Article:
Please use this identifier to cite or link to this item: https://scholarbank.nus.edu.sg/handle/10635/228476
Title: CAPTURING EMPIRE: COLONIAL LANDSCAPES OF THE 18TH AND 19TH CENTURY
Authors: RAJKUMAR SURUTHI
Keywords: Picturesque
Thomas Daniell
James Baillie Fraser
British empire
Calcutta
Urban landscapes
Colonial art
Issue Date: 30-Mar-2022
Citation: RAJKUMAR SURUTHI (2022-03-30). CAPTURING EMPIRE: COLONIAL LANDSCAPES OF THE 18TH AND 19TH CENTURY. ScholarBank@NUS Repository.
Abstract: This thesis aims to explore how British artists negotiated with the ideals of the picturesque in the colonial setting. I seek to problematise the understanding of the picturesque style as capable of enforcing British dominance in their colonies through considering the interconnectedness between artistic interests, market demands, and the social, political, and cultural contexts. The picturesque emerged as an aesthetic frame of reference, and a visual method for documenting landscapes seen during travel in the European context. While this transformed the British tradition of landscape painting, the style was, nonetheless, inevitably shaped by prevailing discourses regarding power and class relations. In the colonies, the picturesque was used to create the effect of ‘taming’ the landscape, often for the purposes of manufacturing an image of colonial control. It was thus configured as a tool that highlighted the civilising aspects of the colonial mission, particularly evident in topographic depictions of urban settlements in Calcutta by Thomas Daniell (1749-1840) and James Baillie Fraser (1783-1856). In the sociopolitical context of growing imperial anxieties among Britons in Calcutta and in Britain, their methods of production signify how they might have unintentionally participated in the colonial enterprise. This suggests a more complex interpretation of the functions of the picturesque and topographic landscape painting, beyond merely imposing British hegemony. Rather, artists were constantly responding to the evolving concerns, which in turn informed the aesthetic sensibilities of their audience, thus allowing these works to be read for inconsistencies and tensions in the British image of power in Calcutta. This facilitates a more nuanced understanding of how landscape paintings reflect a complicated perspective on the nature of British colonial power.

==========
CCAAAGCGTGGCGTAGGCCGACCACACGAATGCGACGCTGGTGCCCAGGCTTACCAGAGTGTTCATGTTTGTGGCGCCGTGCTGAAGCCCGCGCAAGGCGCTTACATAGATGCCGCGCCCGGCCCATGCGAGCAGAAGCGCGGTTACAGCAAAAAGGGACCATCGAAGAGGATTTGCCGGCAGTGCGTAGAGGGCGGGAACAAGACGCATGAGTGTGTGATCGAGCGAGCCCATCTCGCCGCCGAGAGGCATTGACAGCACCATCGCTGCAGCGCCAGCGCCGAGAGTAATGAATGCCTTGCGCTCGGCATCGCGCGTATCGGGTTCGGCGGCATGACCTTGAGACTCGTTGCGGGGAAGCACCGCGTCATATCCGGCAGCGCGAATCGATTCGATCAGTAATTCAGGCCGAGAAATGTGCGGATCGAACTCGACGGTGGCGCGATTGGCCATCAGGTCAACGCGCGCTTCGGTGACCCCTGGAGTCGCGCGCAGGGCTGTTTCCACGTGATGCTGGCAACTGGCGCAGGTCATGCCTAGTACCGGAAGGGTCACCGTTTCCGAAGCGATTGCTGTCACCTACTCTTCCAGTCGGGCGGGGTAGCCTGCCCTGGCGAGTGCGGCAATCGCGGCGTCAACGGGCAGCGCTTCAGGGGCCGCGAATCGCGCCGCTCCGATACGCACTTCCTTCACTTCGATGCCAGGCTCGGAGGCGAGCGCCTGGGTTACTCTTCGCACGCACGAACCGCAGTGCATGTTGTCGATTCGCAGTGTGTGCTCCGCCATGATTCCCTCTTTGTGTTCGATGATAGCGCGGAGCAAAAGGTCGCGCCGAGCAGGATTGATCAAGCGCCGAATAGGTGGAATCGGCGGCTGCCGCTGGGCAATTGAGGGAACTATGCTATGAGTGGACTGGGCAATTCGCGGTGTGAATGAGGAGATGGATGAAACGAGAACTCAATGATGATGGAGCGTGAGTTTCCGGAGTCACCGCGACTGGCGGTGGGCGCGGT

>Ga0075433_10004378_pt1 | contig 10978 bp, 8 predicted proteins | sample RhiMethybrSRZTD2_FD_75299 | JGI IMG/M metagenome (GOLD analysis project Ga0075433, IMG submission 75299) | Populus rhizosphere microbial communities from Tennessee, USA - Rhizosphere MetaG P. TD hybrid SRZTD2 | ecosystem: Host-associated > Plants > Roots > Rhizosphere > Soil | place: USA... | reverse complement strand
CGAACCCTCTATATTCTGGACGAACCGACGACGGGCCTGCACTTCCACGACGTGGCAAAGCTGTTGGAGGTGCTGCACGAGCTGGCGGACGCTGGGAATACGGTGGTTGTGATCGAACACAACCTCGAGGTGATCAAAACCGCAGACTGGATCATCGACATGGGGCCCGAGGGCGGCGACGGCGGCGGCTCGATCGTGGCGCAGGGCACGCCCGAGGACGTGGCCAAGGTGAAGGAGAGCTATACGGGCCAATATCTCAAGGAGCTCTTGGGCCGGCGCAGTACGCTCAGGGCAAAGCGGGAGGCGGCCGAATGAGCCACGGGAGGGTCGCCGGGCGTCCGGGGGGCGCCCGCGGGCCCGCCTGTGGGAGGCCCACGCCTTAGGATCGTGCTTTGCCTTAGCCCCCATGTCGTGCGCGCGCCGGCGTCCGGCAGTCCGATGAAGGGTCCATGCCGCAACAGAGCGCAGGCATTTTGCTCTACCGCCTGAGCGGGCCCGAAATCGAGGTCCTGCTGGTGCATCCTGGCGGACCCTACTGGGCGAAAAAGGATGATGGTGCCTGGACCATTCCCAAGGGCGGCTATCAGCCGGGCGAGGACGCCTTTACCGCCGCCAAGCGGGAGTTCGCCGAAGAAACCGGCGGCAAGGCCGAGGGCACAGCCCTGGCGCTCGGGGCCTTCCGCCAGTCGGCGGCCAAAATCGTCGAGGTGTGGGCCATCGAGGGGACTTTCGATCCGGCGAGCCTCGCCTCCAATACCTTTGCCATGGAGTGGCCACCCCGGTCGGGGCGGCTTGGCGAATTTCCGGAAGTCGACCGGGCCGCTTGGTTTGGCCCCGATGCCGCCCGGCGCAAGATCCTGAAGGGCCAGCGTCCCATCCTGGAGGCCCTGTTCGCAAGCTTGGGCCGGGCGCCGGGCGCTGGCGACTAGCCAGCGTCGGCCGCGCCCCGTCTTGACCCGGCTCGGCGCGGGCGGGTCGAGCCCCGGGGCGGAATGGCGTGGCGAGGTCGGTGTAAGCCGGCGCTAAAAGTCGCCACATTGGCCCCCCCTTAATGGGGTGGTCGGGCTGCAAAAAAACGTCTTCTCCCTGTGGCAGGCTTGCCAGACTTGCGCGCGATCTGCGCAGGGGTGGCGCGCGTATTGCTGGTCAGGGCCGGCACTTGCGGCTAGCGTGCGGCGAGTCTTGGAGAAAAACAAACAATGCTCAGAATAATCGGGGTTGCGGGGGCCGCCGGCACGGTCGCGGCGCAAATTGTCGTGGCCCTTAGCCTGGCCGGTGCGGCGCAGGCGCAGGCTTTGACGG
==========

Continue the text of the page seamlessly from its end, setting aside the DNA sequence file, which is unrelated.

URI: https://scholarbank.nus.edu.sg/handle/10635/228476
Appears in Collections:Bachelor's Theses

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